2022: the year in horror

Witches abounded in a year where indie offerings made up for mainstream missteps.

21 December 2022

By Kim Newman

Pearl (2022)
Sight and Sound

In horror, 2022 was one long Season of the Witch… with a wide variety of wise women, variously wicked, manifesting across multiple sub-genres. Kate Dolan’s You Are Not My Mother, Lynne Davison’s Mandrake and – perhaps unsurprisingly – Martin McDonagh’s The Banshees of Inisherin all feature Irish witches, who may just be neglected, shunned, troubled older women but still display a fine streak of dangerous malice.

Against competition from the returnees in the limp, late comedy sequel Hocus Pocus 2 and Elizabeth Olsen’s long-in-the-works transformation from superheroine Wanda Maximoff to Scarlet Witch in Sam Raimi’s Doctor Strange and the Multiverse of Madness, Sheila Flitton’s Mrs McCormick – who only has to stagger along a lonely road to make people hide behind walls to avoid her prophecies of doom – from Banshees stands and spellcasts as nastiest witch of the year. Flitton is also in Robert Eggers’ The Northman, which casts Eggers’ former ‘vvitch’ Anya Taylor-Joy as another supernaturally-empowered woman.

Noomi Rapace in You Won’t Be Alone (2022)
Noomi Rapace in You Won’t Be Alone (2022)
Courtesy of Sundance Film Festival

Other witches of the year – the volkojatka (‘wolf eateress’) of Goran Stolevski’s You Won’t Be Alone, who experiments with human identities… the baby-eating, evil-eye-casting, screeching-from-the-shadows menaces of Pierre Tsigaridis’ Two Witches… the vengeful Filipina nanny (Chai Fonacier) visiting wrath on culpable fashionista Eva Green in Lorcan Finnegan’s Nocebo… the village high priestess (Kate Dickie) out to take the life of her daughter in Ben Steiner’s Matriarch… the patient descendants of dispossessed women who reclaim an ancestral farm from the last of their persecutors in Elise Finnerty’s The Ones You Didn’t Burn… the Erinyes who manifest to harry a misogynist serial killer in Travis Stevens’ A Wounded Fawn… the ancestral spectre arising from ashes in an urn to possess or warp off-the-grid Sandra Oh in Iris K. Shim’s Umma… the monster superheroines of Park Hoon-jung’s The Witch Part 2 – The Other One. Even Pearl (Mia Goth), backwoodswoman who murders the makers of a 1970s porno film shot on her property in Ti West’s X, is a witch of sorts. Like the witches of You Are Not My Mother, Umma and Matriarch, Pearl is set against a younger version of herself (not a daughter, but another woman played by Goth). This theme even carries through to Marvel, where the Scarlet Witch isn’t defeated by Dr Strange but a multiversal doppelganger who hasn’t ruined her own life.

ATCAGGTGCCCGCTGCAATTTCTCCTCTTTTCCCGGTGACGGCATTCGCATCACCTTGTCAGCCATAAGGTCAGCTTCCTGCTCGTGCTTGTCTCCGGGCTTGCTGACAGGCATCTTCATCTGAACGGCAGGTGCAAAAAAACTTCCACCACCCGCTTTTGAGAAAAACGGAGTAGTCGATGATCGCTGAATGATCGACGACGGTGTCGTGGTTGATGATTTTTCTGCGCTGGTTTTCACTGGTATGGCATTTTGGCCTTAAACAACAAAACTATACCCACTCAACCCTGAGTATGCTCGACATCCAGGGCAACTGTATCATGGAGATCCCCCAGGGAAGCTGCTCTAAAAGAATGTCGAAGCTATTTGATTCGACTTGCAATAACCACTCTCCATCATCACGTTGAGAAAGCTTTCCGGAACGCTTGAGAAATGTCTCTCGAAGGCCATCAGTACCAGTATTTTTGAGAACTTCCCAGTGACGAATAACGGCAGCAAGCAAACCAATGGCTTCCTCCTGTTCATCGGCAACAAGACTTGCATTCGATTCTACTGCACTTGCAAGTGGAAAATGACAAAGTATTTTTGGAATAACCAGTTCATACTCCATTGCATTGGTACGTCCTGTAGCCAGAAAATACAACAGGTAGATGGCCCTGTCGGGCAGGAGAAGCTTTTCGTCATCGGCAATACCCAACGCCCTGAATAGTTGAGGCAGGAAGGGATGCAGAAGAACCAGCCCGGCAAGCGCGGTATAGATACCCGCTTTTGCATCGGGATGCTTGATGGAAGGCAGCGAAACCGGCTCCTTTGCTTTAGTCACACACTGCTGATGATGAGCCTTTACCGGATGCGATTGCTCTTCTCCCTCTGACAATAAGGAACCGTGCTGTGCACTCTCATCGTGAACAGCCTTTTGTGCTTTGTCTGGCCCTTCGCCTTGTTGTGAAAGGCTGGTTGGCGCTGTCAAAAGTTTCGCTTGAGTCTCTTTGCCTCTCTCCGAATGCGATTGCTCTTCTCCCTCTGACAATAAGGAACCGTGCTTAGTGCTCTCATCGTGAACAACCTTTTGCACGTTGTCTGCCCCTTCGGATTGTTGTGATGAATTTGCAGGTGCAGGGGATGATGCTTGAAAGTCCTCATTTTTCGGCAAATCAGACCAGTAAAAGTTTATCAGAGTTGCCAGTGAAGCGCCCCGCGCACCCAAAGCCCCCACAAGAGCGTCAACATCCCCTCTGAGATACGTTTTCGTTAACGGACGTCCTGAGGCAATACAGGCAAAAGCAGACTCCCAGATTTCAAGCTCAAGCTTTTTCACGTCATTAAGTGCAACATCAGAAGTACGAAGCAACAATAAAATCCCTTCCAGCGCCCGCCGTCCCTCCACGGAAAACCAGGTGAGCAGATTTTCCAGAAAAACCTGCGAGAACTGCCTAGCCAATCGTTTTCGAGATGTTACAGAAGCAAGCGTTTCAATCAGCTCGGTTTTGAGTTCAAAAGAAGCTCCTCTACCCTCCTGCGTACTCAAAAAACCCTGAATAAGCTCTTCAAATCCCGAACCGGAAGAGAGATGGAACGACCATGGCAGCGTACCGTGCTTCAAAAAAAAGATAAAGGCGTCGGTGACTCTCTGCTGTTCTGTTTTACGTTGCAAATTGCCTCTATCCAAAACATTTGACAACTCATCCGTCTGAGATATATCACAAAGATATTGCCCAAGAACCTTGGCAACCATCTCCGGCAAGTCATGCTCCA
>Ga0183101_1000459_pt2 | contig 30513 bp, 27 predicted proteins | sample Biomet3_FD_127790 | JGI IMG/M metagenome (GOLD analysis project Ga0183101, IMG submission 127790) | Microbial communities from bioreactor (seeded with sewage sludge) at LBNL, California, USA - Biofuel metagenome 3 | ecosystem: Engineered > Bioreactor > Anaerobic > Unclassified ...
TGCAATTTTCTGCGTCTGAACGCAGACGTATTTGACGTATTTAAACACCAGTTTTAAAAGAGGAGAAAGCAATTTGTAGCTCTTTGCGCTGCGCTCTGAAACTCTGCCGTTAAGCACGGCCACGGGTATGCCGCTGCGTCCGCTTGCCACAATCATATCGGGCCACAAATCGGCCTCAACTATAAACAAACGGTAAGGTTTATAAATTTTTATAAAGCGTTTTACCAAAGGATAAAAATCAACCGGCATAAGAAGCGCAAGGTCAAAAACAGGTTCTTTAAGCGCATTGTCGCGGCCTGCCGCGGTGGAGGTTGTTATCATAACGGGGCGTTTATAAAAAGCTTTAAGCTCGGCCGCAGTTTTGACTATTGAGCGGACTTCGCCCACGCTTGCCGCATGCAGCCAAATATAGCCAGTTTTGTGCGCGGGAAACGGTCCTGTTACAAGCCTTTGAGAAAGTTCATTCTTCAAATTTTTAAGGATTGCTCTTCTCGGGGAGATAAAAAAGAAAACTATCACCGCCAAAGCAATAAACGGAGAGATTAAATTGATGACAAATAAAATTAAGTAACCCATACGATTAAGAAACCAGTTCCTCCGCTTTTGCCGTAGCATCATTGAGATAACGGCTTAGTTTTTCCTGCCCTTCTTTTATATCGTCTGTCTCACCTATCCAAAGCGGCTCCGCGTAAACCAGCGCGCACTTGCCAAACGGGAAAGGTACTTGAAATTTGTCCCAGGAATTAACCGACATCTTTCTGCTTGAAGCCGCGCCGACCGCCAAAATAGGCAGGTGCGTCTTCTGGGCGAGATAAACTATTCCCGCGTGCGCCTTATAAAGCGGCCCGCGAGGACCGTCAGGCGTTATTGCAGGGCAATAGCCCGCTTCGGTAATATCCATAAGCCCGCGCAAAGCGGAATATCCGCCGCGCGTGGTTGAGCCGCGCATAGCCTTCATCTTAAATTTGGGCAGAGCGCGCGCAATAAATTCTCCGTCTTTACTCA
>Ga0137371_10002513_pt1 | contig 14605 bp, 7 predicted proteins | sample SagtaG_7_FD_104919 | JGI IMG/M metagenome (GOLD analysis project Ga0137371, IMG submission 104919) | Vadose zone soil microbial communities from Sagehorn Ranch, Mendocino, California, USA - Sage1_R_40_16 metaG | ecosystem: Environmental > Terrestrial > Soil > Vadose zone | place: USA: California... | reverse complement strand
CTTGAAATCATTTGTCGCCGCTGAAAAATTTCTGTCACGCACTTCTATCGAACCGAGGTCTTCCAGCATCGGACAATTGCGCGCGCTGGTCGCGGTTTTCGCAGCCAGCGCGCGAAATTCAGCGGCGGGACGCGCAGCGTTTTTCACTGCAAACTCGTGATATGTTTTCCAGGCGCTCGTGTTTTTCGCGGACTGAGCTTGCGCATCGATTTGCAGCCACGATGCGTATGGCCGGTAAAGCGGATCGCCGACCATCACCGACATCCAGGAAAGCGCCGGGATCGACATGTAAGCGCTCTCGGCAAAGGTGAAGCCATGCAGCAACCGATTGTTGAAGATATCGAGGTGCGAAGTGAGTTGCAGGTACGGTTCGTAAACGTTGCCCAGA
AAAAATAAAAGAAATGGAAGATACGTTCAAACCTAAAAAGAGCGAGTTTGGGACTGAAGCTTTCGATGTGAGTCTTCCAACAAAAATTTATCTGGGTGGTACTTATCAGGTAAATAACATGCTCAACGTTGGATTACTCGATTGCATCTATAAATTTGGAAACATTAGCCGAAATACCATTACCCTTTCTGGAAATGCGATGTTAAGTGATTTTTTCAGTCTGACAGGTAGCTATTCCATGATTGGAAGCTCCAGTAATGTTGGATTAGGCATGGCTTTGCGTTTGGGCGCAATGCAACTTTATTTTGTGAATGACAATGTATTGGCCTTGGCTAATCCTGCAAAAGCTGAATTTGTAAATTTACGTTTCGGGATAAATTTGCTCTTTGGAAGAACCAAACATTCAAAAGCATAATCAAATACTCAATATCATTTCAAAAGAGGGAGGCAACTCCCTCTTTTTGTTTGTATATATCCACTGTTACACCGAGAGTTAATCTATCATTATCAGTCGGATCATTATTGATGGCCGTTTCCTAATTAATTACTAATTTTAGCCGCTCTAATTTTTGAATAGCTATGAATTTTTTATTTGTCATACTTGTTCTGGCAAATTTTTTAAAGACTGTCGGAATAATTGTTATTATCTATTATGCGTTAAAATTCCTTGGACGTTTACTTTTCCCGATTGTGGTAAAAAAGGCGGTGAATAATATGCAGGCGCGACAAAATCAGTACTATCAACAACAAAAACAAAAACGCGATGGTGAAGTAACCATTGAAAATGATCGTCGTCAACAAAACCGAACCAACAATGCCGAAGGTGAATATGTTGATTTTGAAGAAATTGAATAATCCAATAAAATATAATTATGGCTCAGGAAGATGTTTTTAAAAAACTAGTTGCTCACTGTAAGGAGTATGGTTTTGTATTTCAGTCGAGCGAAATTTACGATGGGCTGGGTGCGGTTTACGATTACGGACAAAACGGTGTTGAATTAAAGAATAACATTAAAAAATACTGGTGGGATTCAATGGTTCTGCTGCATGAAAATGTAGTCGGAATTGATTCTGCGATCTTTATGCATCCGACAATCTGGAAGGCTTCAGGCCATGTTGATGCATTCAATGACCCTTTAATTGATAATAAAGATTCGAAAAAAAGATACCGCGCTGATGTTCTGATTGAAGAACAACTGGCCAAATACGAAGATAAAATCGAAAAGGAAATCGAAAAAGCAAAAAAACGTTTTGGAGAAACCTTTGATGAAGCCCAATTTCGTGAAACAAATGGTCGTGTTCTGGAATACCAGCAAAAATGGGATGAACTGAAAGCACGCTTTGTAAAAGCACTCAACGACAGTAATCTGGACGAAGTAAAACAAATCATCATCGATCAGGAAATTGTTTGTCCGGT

Mainstream franchise horror hasn’t exactly had a glowing year with add-ons to franchises ranging from the smart Scream and Prey to dispiriting dog-ends like Texas Chainsaw Massacre, Firestarter, Halloween Ends and Hellraiser, plus the who-asked-for-them? likes of Jeepers Creepers Reborn and Rob Zombie’s The Munsters. The brightest spark in the franchise field is William Brent Bell’s Orphan First Kill, a prequel to the 2009 Orphan which pulls off a coup by recasting Isabelle Fuhrman – using CGI, doubling and some clever camera angles – as Esther, a thirty-year-old serial killer with an arrested growth condition that allows her to pass as a child. Not content to tell the same joke again, Orphan First Kill cannily withholds its twists then delivers an unexpected, subversive sequel which could easily cement Esther as a franchise fiend in an era when the likes of the Chainsaw family, the Hellraiser Cenobites and Michaal Myers all seem diminished by each revival.

We're All Going to the World’s Fair (2022)
We're All Going to the World’s Fair (2022)
Courtesy of Lightbulb Film Distribution

The most of-the-moment horror of the year is Halina Reijn’s scurrilous Bodies Bodies Bodies, a one-stormy-night-in-an-old-dark-house slasher charade for the TikTok/podcast generation, presenting contemporary icons of entertaining awfulness and visiting doom upon them. In many films, podcasters/vloggers/Youtubers/influencers/Airbnb renters come to grief in the way that archaeologists used to in mummy movies – witness the gruesome, satirical excesses of Dashcam, Sissy, Deadstream, Mean Spirited, Follow Her, Barbarian, etc. A rare horror film taking all this internet paranoia stuff seriously is Jane Schoenbrun’s found footage – more accurately, computer desktop – item we’re all going to the world’s fair, which follows a shut-in teen (Anna Cobb) pursuing an internet meme to transcendence and perhaps doom. Shut-ins also feature, for obvious reasons, in many films conceived, shot or set during the pandemic – most notably Andy Mitton’s terror-by-plague doctor piece The Harbinger, which addresses the comparatively recent fear of being so isolated from society that one ends up subtracted from reality.  

Failed vampire superhero Morbius led a bat pack of bloodsuckers (The Invitation, House of Darkness, Night Shift) of which Noah Segan’s low-key father-daughter road movie Blood Relatives is the most interesting. Bones and All and Fresh cover flesh-eating, while The Menu doesn’t take that obvious route even as it satirises epicurean greed; and Men delivers a yes-all-men take on sex wars (a #MeToo element features also in Barbarian and House of Darkness, typecasting Justin Long as Mr Toxic Male 2022).  Otherwise, modest yet genuine chills are delivered by Slash/Back, Smile, The Black Phone and Troll – and the year’s most terrifying slow burn came in the holiday nightmare Speak No Evil.

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